Fraying around new grape leaves

Hi all,

I am trying some grapes (now I am officially a masochist) .

I got sticks to root ans the.leaves popped out fine, but, now the edges of the new leaves show some sort of fraying.

You might have to zoom in a little to see it.

Any idea what this might be?


Mike, I’m officially your guardian angel.
Yes of course I know what happens
The young shoots of the vine are extremely sensitive to solar radiation, they are burning.

Look .
In this post I talk about the importance of the protective tube in the initial budding of the grapes.

Tomorrow I will show you more photographs of my grape grafts and we will talk more about the matter.

“It is imperative” that you provide shade for those young shoots.




Once again thank you

Yes, they are in direct sun and the last few days here have been in tn 90s (farenheit) with blazing sun


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A pleasure mike


Are you growing them in pots? If so, you might find long term that won’t work well.

As Masbustelo says, growing the vine in a pot is unfeasible (even using a moderately vigorous rootstock).
For varieties of winemaking (I use them for the distillation of type Italian Grappa liquor), I have 600 vines of different varieties (Albariño, Loureiro, Airen, Macabeo, Cencibel, Graciano …).
And for use as grafting table grapes, high-quality seedless varieties.
This year I have grafted these varieties:

  • Sheegene 20 Allison

  • Autumn King

  • Arra-30 ( Arra Sugar Drops)

  • Sugra-19 ( Scarlotta Seedless )

  • Improved Cotton Candy

  • Sugra-35 ( Autumn Crisp )

  • Sugra-34 ( Adora Seedless )

  • Sweet Celebration

  • Sweet Saphire

The placement of the grow tube is very important, because the initial budding of the vine is extremely sensitive to solar radiation and without protection the shoots burn.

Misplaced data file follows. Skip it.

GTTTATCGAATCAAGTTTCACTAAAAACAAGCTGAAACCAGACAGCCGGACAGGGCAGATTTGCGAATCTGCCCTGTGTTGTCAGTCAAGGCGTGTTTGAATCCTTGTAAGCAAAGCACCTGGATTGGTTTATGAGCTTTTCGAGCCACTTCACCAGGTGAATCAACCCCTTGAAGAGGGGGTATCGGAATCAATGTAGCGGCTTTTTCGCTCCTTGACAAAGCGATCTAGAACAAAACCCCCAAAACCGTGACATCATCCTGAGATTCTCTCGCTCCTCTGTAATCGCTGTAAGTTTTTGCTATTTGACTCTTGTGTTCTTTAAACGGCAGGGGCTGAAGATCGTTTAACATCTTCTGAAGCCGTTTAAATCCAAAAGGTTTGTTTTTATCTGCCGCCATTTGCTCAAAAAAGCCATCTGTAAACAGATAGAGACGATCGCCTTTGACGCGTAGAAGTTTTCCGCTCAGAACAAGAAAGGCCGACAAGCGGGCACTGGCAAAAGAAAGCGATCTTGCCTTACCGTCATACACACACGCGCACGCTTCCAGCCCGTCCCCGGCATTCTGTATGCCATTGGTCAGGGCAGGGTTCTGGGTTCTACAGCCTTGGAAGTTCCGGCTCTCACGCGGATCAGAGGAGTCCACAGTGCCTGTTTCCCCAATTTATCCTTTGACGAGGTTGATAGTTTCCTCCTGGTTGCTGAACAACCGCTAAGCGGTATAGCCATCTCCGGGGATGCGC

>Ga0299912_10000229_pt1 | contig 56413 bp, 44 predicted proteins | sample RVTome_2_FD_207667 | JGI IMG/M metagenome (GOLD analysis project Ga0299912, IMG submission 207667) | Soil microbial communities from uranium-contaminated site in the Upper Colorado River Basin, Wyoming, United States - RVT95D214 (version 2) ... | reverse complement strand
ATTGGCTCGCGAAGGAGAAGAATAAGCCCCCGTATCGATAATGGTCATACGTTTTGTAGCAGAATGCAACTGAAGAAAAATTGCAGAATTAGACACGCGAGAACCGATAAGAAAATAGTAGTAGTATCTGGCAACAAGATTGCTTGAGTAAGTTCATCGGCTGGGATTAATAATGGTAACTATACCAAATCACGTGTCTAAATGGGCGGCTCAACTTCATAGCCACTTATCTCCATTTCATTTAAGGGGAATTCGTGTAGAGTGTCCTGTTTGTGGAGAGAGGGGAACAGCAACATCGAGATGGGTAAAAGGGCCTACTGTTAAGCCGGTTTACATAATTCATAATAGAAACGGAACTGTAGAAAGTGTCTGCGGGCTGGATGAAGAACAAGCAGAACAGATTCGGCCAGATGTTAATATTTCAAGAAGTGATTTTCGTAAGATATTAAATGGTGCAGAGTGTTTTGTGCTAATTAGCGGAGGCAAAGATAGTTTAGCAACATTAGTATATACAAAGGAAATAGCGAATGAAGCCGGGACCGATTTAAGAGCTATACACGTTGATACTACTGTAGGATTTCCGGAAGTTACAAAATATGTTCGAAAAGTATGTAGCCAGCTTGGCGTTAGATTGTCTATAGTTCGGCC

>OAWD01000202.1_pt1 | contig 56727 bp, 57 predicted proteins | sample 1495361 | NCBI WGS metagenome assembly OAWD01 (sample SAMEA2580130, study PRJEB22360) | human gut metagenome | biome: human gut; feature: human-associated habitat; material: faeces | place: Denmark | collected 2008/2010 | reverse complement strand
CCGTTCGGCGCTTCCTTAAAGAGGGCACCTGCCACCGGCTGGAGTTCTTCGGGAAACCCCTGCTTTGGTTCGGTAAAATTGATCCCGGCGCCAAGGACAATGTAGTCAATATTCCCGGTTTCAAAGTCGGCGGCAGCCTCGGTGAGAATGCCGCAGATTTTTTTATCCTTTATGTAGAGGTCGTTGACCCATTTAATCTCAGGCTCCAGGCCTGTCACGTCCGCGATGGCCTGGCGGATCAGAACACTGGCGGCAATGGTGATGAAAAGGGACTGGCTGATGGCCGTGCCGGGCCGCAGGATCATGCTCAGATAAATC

Once the scions are of a larger size, they appear at the top of the grow tube and already perfectly resist the sun without problems.

I graft in pots for confort , but in winter it is necessary to plant them in the orchard area to make their formation in trellis .

The seedless varieties, (they lack seeds and therefore the production of certain hormones such as gibberellins) need to be grafted onto a very vigorous rootstock.
These three are recommended depending on the pH of the land:

  • 110-Ritcher
  • 140-Ruggeri
  • 1103 -Paulsen

As my terrain is very chalky, I use 140-Ruggeri.

Elevated formations can be made (elevated Spanish vine or other elevated formations).

At an amateur level, I recommend formation in trellis, beheaded a 90-centimeter , and with the Guyot double pruning system.
Tremendously easy to perform, tremendously comfortable for all jobs, and tremendously productive.

“Essential”, ultra-long pruning (at least 16-18 buds per fruiting shoot to right and left ).




No, I was just getting them rooted in pots.

I got the wood late and figured that I would have to take them in over winter


Mike, to safeguard the variety, as has been your case, rooting is a solution, but it is not a good practice.
It is much better to graft on a suitable rootstock, to avoid the proliferation of phylloxera.



I am just starting to plant some grapes and I don’t have anything to graft onto


Root Phylloxera is a non issue in New York State. Leaf Phylloxera is harmless.